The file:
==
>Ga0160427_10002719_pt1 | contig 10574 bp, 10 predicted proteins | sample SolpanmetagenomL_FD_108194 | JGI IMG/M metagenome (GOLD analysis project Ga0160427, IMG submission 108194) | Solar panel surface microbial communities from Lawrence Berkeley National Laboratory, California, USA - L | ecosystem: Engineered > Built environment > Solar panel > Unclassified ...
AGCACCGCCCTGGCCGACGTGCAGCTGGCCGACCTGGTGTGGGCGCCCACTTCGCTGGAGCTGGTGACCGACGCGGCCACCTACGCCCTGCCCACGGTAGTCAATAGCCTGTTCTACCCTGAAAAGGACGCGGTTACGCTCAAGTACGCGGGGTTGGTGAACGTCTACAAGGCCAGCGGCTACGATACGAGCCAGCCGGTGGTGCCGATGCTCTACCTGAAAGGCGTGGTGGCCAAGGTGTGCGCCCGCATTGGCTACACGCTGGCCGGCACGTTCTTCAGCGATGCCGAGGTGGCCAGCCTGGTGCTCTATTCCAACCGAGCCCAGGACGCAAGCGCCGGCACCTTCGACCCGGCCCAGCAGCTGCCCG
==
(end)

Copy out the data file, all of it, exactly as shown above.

>Ga0160427_10002719_pt1 | contig 10574 bp, 10 predicted proteins | sample SolpanmetagenomL_FD_108194 | JGI IMG/M metagenome (GOLD analysis project Ga0160427, IMG submission 108194) | Solar panel surface microbial communities from Lawrence Berkeley National Laboratory, California, USA - L | ecosystem: Engineered > Built environment > Solar panel > Unclassified ...
AGCACCGCCCTGGCCGACGTGCAGCTGGCCGACCTGGTGTGGGCGCCCACTTCGCTGGAGCTGGTGACCGACGCGGCCACCTACGCCCTGCCCACGGTAGTCAATAGCCTGTTCTACCCTGAAAAGGACGCGGTTACGCTCAAGTACGCGGGGTTGGTGAACGTCTACAAGGCCAGCGGCTACGATACGAGCCAGCCGGTGGTGCCGATGCTCTACCTGAAAGGCGTGGTGGCCAAGGTGTGCGCCCGCATTGGCTACACGCTGGCCGGCACGTTCTTCAGCGATGCCGAGGTGGCCAGCCTGGTGCTCTATTCCAACCGAGCCCAGGACGCAAGCGCCGGCACCTTCGACCCGGCCCAGCAGCTGCCCG